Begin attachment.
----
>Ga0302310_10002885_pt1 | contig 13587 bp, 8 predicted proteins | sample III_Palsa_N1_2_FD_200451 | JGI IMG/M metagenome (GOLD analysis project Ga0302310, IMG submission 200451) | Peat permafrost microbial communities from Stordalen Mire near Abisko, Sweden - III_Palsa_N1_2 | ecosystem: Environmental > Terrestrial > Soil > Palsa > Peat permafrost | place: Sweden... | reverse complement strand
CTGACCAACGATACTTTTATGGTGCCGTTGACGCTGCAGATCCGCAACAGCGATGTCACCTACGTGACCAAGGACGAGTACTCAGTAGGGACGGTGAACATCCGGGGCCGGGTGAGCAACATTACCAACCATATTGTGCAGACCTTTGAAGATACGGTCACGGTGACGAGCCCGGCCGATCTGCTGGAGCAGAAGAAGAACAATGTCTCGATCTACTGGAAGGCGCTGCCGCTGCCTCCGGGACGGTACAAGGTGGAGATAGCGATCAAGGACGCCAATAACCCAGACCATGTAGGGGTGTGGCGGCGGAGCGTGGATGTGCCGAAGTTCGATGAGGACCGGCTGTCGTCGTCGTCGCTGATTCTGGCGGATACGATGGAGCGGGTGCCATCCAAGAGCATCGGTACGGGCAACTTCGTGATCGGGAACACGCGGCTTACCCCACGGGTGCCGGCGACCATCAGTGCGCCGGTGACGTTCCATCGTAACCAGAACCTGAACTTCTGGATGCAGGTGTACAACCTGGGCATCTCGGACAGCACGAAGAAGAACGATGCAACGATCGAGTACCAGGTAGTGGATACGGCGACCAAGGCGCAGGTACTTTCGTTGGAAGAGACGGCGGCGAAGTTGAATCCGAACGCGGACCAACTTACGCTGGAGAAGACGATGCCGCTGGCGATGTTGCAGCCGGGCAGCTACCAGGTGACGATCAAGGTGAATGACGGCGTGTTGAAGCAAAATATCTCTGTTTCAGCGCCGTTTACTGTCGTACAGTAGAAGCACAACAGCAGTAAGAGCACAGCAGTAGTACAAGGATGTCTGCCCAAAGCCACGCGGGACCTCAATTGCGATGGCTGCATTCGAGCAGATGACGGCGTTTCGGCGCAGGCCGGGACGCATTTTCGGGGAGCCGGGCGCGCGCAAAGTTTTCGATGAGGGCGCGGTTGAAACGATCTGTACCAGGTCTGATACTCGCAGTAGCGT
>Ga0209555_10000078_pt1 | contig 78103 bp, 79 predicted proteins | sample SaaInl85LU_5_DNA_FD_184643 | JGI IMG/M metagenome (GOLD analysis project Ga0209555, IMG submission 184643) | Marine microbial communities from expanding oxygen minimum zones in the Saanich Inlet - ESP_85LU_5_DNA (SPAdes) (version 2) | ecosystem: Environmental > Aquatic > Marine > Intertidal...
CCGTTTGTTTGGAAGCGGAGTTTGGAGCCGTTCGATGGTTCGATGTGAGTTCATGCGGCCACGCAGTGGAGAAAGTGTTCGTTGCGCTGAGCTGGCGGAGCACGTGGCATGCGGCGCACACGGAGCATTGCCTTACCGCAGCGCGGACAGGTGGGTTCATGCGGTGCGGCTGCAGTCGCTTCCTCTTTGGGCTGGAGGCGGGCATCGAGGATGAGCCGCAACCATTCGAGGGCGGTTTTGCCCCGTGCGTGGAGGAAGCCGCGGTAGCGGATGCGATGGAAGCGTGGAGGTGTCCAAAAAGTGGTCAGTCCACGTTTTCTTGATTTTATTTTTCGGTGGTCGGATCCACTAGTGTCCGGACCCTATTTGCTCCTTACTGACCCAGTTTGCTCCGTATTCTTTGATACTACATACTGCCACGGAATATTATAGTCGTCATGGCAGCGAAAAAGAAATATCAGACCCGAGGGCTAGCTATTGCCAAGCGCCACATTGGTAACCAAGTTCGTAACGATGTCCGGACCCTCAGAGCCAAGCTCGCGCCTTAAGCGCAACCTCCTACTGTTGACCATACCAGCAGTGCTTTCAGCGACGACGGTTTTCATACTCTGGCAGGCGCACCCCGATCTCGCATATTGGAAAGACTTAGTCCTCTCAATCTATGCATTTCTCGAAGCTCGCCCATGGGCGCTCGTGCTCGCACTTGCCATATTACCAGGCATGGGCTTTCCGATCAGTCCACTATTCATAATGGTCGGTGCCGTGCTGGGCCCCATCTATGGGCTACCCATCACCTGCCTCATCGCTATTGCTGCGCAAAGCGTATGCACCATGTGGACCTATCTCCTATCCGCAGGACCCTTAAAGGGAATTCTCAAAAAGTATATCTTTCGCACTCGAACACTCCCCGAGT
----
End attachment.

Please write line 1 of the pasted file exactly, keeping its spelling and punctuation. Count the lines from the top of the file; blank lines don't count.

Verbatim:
>Ga0302310_10002885_pt1 | contig 13587 bp, 8 predicted proteins | sample III_Palsa_N1_2_FD_200451 | JGI IMG/M metagenome (GOLD analysis project Ga0302310, IMG submission 200451) | Peat permafrost microbial communities from Stordalen Mire near Abisko, Sweden - III_Palsa_N1_2 | ecosystem: Environmental > Terrestrial > Soil > Palsa > Peat permafrost | place: Sweden... | reverse complement strand